On The March

A poem by David Herbert Lawrence

WE are out on the open road.
Through the low west window a cold light flows
On the floor where never my numb feet trode
Before; onward the strange road goes.

Soon the spaces of the western sky
With shutters of sombre cloud will close.
But we'll still be together, this road and I,
Together, wherever the long road goes.

The wind chases by us, and over the corn
Pale shadows flee from us as if from their foes.
Like a snake we thresh on the long, forlorn
Land, as onward the long road goes.

From the sky, the low, tired moon fades out;
Through the poplars the night-wind blows;
Pale, sleepy phantoms are tossed about
As the wind asks whither the wan road goes.

Away in the distance wakes a lamp.
Inscrutable small lights glitter in rows.
But they come no nearer, and still we tramp
Onward, wherever the strange road goes.

Beat after beat falls sombre and dull.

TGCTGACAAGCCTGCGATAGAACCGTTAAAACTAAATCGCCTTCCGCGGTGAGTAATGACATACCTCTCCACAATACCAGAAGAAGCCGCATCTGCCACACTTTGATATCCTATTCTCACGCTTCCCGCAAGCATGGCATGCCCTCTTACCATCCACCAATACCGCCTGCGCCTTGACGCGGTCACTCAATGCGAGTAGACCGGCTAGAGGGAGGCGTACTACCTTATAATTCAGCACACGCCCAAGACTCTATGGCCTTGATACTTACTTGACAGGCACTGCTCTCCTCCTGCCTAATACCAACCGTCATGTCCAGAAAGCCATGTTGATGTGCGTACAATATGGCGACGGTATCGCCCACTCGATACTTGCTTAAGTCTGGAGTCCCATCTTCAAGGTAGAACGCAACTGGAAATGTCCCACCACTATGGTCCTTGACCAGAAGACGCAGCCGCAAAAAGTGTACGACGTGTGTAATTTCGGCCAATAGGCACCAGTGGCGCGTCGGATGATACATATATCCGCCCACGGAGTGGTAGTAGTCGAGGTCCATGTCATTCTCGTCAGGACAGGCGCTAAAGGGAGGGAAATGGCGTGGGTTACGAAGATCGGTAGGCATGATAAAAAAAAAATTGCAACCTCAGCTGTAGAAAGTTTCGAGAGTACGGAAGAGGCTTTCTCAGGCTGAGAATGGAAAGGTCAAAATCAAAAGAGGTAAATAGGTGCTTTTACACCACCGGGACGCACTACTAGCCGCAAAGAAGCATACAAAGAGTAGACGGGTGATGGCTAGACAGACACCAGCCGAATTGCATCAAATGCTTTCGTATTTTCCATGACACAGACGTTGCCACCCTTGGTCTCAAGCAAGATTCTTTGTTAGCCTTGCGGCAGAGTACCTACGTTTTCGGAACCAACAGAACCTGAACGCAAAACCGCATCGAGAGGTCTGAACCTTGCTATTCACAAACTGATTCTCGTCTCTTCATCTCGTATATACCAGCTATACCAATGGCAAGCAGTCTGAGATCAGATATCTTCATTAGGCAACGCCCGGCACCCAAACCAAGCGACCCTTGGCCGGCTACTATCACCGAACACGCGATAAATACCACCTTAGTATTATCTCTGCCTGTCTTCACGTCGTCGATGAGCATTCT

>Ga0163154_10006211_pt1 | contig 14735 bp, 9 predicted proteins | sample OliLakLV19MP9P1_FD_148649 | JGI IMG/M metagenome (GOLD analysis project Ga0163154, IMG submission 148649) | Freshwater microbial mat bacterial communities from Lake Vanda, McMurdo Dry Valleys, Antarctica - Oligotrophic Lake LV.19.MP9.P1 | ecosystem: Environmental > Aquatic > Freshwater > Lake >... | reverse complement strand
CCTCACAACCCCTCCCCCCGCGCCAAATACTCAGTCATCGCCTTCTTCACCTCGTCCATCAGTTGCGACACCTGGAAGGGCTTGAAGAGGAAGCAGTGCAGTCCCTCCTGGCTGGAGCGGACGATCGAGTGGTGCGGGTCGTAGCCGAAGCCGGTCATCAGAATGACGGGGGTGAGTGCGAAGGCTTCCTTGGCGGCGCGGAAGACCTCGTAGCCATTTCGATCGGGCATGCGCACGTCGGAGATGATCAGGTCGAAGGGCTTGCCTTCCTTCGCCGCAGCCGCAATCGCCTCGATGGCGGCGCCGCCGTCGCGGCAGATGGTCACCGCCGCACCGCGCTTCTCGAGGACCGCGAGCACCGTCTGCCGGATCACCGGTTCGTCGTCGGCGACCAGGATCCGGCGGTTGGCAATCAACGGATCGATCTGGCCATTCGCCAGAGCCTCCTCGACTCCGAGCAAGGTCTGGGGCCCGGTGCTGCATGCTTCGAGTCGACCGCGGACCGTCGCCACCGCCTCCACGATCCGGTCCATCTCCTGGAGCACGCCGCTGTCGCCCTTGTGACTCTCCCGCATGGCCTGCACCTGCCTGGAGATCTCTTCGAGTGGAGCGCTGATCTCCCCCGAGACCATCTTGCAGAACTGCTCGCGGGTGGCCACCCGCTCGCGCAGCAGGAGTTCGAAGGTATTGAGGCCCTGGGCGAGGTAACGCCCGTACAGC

The wind is unchanging, not one of us knows
What will be in the final lull
When we find the place where this dead road goes.

For something must come, since we pass and pass
Along in the coiled, convulsive throes
Of this marching, along with the invisible grass
That goes wherever this old road goes.

Perhaps we shall come to oblivion.
Perhaps we shall march till our tired toes
Tread over the edge of the pit, and we're gone
Down the endless slope where the last road goes.

If so, let us forge ahead, straight on
If we're going to sleep the sleep with those
That fall forever, knowing none
Of this land whereon the wrong road goes.

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